The high cost of doing evangelism without church planting.
Jesus shared this same burden and passion with His Father. When John the Baptist prophesied about Jesus, he proclaimed that “His winnowing fork is in His hand and He will gather His wheat into the barn” (Matthew 3:12). Probably the most well-known verse in the New Testament in this regard is Jesus’ lament over Jerusalem:
“O Jerusalem, Jerusalem how often I wanted to gather your children together, just as a hen gathers her brood under her wings”(Mtt. 23:37; Luke 13:34).
Much of the spirit of both the Old and New Testament is the same: the gathering of God’s people into one fl ock, with one shepherd (Ezekiel 34, John 10).
See what Jesus said about those who do not gather with Him: “He who is not with Me is against Me; and He who does not gather with Me, scatters” (Matthew 12:30)! Jesus says that if, in our labors for Him, we are not gathering people, we are scattering them! As Eugene Peterson picks up on in The Message: “This is war, and there is no neutral ground – If you’re not helping, you’re making things worse!” (Luke 11:23)
As missionaries for the last 20 years, Maria and I have had to take this word from Jesus very seriously. We have been convicted by the Holy Spirit many times throughout the years for “making things worse” by not putting enough emphasis on gathering what was reaped. We, along with many other people with good intentions, stressed sowing and reaping… but at the high cost of keeping!
Often the problem is not our hearts, but our wineskins. Many people around the world who focus on evangelism at the expense of gathering people into churches do so by default, not by design. Many people do not feel comfortable (or confident) trying to reproduce “church as they know it.”
“Unknowingly, the missionary quite often goes carrying with him preconceived ideas about what a church looks like,” Dr. Ralph Winter explains (Missions Frontiers, Sept. 2003). “It is not necessary to impose an Americanstyle church. True, the great twentiethcentury missiologist McGavran taught missionaries that evangelism is not good enough. People won to Jesus Christ need accountable fellowship as well. Thus church planting becomes the almost universal rallying cry, largely in place of mere evangelism. However, what if our American idea of a church‚ is itself extra-biblical?… The so-called churches of the New Testament were worshipping households like that of Cornelius, Lydia, or Crispus. They were what are nowadays called house churches.”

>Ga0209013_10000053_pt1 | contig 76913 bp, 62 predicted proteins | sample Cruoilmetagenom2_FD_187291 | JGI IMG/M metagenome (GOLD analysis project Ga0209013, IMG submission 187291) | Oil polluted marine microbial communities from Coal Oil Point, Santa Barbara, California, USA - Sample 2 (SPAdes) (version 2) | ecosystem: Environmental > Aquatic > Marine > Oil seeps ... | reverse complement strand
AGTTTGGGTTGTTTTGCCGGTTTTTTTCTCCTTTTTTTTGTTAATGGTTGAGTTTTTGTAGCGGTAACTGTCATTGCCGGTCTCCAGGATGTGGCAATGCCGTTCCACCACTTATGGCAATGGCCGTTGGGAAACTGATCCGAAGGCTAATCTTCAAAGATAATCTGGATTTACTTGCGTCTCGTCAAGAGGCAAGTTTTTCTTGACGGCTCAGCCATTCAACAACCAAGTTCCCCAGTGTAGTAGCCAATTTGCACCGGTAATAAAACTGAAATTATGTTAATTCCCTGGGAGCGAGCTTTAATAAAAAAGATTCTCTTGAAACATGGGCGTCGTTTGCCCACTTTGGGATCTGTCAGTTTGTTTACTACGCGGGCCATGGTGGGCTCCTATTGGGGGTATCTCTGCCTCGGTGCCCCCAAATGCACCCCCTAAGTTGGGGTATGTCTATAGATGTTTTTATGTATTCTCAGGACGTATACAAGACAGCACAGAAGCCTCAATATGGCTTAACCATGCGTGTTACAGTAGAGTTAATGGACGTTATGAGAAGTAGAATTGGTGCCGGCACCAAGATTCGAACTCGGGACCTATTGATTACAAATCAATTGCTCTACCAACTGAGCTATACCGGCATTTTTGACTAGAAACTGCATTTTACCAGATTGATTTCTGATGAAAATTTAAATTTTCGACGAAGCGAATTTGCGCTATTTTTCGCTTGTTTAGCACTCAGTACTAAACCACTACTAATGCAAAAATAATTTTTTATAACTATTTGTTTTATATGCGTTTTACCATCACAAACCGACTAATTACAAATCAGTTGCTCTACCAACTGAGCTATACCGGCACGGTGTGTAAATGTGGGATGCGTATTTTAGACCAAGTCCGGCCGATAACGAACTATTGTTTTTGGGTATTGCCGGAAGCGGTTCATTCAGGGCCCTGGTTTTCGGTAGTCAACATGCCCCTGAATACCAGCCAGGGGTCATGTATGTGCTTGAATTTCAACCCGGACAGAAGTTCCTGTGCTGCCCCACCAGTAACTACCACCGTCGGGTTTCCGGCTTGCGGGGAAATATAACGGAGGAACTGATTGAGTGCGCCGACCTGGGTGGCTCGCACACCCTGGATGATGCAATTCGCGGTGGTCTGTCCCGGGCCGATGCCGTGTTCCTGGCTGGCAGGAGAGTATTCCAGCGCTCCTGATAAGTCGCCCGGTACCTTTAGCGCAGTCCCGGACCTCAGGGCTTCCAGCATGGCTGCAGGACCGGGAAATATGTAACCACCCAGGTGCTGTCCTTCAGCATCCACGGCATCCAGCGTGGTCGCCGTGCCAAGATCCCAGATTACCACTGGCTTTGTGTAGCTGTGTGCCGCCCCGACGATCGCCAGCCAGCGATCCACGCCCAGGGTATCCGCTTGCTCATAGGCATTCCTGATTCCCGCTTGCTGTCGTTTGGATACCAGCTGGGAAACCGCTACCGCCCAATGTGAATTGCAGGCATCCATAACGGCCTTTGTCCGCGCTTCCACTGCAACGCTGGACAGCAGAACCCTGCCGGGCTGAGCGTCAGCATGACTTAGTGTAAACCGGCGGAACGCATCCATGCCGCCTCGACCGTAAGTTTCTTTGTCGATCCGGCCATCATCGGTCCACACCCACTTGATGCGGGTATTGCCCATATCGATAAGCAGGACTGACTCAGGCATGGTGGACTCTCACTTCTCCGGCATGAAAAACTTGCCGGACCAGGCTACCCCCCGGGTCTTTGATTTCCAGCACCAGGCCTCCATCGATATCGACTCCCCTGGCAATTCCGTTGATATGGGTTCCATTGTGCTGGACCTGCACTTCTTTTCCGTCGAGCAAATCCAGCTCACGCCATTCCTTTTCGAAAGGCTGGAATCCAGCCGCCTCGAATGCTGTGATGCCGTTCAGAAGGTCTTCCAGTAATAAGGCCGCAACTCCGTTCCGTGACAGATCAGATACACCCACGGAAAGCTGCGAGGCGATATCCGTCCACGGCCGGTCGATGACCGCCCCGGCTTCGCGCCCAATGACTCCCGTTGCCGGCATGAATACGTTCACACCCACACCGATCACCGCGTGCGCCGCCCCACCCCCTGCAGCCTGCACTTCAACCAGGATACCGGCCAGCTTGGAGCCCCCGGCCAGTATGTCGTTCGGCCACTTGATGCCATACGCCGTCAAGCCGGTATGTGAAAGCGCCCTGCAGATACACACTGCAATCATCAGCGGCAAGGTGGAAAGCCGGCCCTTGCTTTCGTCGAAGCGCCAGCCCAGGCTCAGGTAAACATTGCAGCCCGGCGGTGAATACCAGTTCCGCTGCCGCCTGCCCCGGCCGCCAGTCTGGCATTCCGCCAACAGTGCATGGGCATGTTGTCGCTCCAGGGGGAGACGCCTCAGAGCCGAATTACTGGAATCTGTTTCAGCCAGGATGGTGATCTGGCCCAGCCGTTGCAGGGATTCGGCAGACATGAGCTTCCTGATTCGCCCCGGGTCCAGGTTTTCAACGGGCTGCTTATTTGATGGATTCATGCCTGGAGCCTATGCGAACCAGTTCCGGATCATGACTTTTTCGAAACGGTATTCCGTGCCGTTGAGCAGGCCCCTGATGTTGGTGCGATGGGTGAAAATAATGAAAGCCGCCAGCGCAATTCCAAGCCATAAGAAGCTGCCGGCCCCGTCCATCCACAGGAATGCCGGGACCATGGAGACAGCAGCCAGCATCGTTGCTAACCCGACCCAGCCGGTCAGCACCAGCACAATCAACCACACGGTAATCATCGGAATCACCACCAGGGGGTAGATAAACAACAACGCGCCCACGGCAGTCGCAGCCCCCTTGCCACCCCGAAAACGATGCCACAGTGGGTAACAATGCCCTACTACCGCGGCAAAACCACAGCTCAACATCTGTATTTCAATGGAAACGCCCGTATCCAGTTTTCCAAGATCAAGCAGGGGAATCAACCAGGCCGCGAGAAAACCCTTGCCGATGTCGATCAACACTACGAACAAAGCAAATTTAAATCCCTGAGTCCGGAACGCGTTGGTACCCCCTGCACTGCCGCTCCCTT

The “house church model” unlocks church planting, empowering the most simple-minded of us to reproduce churches! Just like the original fishermen and tax-collectors: “and [they] understood that they were uneducated and untrained men” (Acts 4:13).
The Spontaneous Expansion of the Church
Many times the issue is the so called “follow-up” we leave to locals once our team has “blitzed” an area. I have searched long and hard for this in the NT and can only see something similar in Philip and the Ethiopian eunuch. Well, if you are “snatched away” from the area by the Holy Spirit, fi ne. Otherwise, I think the biblical mandate is to stay until believers have been gathered together (see Acts)!
Roland Allen, a missionary to China from another century, makes the point so simple I don’t see how we keep missing it, but we do:
“I believe that we ought to return to the apostolic practice and found [start] churches in every place where we make converts, churches equipped with all the divine grace and authority of Christian churches.” (The Spontaneous Expansion of the Church, 1927).
These are great and mighty days to be about the Father’s business! Let’s begin now to start “thinking flocks instead of sheep” and follow the biblical principle of sowing, reaping and keeping!